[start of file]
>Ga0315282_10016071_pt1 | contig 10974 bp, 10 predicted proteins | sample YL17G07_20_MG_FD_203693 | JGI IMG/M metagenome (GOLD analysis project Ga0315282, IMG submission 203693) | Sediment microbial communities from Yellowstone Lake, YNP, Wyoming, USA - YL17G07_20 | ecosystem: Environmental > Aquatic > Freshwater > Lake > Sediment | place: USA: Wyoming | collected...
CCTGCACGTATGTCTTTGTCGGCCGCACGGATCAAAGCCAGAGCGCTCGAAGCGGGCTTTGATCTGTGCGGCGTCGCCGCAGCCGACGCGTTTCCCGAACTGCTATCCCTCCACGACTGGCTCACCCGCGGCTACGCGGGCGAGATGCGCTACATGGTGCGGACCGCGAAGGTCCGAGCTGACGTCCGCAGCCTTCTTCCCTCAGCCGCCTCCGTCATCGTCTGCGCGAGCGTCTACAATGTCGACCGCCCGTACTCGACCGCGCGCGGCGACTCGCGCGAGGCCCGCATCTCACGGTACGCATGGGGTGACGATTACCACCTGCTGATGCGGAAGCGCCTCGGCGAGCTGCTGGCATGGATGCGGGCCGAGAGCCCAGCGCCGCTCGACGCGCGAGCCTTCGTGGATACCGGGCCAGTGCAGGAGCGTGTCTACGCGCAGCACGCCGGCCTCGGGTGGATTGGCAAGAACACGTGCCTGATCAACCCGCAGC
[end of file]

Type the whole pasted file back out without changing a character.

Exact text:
>Ga0315282_10016071_pt1 | contig 10974 bp, 10 predicted proteins | sample YL17G07_20_MG_FD_203693 | JGI IMG/M metagenome (GOLD analysis project Ga0315282, IMG submission 203693) | Sediment microbial communities from Yellowstone Lake, YNP, Wyoming, USA - YL17G07_20 | ecosystem: Environmental > Aquatic > Freshwater > Lake > Sediment | place: USA: Wyoming | collected...
CCTGCACGTATGTCTTTGTCGGCCGCACGGATCAAAGCCAGAGCGCTCGAAGCGGGCTTTGATCTGTGCGGCGTCGCCGCAGCCGACGCGTTTCCCGAACTGCTATCCCTCCACGACTGGCTCACCCGCGGCTACGCGGGCGAGATGCGCTACATGGTGCGGACCGCGAAGGTCCGAGCTGACGTCCGCAGCCTTCTTCCCTCAGCCGCCTCCGTCATCGTCTGCGCGAGCGTCTACAATGTCGACCGCCCGTACTCGACCGCGCGCGGCGACTCGCGCGAGGCCCGCATCTCACGGTACGCATGGGGTGACGATTACCACCTGCTGATGCGGAAGCGCCTCGGCGAGCTGCTGGCATGGATGCGGGCCGAGAGCCCAGCGCCGCTCGACGCGCGAGCCTTCGTGGATACCGGGCCAGTGCAGGAGCGTGTCTACGCGCAGCACGCCGGCCTCGGGTGGATTGGCAAGAACACGTGCCTGATCAACCCGCAGC